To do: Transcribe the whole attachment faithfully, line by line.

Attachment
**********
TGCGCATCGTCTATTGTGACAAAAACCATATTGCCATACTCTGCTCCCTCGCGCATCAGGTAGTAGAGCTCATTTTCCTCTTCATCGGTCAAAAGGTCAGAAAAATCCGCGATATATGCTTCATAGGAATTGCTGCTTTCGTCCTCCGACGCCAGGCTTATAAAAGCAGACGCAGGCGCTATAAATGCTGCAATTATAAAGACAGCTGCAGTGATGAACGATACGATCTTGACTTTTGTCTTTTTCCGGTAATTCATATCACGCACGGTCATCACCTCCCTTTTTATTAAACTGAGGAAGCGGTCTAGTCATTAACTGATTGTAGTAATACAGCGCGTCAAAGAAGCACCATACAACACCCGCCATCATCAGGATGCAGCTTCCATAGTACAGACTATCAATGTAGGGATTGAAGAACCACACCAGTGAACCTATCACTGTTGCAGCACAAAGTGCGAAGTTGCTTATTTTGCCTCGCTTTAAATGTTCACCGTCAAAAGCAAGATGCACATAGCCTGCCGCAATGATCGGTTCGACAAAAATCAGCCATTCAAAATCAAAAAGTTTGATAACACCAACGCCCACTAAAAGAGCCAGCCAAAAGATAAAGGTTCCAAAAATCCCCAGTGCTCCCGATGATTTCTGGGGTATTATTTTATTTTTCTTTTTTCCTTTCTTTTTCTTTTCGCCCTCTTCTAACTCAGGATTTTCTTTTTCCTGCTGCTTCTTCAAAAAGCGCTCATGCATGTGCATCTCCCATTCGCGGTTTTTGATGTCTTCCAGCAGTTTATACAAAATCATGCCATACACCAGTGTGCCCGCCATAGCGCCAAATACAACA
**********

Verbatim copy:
TGCGCATCGTCTATTGTGACAAAAACCATATTGCCATACTCTGCTCCCTCGCGCATCAGGTAGTAGAGCTCATTTTCCTCTTCATCGGTCAAAAGGTCAGAAAAATCCGCGATATATGCTTCATAGGAATTGCTGCTTTCGTCCTCCGACGCCAGGCTTATAAAAGCAGACGCAGGCGCTATAAATGCTGCAATTATAAAGACAGCTGCAGTGATGAACGATACGATCTTGACTTTTGTCTTTTTCCGGTAATTCATATCACGCACGGTCATCACCTCCCTTTTTATTAAACTGAGGAAGCGGTCTAGTCATTAACTGATTGTAGTAATACAGCGCGTCAAAGAAGCACCATACAACACCCGCCATCATCAGGATGCAGCTTCCATAGTACAGACTATCAATGTAGGGATTGAAGAACCACACCAGTGAACCTATCACTGTTGCAGCACAAAGTGCGAAGTTGCTTATTTTGCCTCGCTTTAAATGTTCACCGTCAAAAGCAAGATGCACATAGCCTGCCGCAATGATCGGTTCGACAAAAATCAGCCATTCAAAATCAAAAAGTTTGATAACACCAACGCCCACTAAAAGAGCCAGCCAAAAGATAAAGGTTCCAAAAATCCCCAGTGCTCCCGATGATTTCTGGGGTATTATTTTATTTTTCTTTTTTCCTTTCTTTTTCTTTTCGCCCTCTTCTAACTCAGGATTTTCTTTTTCCTGCTGCTTCTTCAAAAAGCGCTCATGCATGTGCATCTCCCATTCGCGGTTTTTGATGTCTTCCAGCAGTTTATACAAAATCATGCCATACACCAGTGTGCCCGCCATAGCGCCAAATACAACA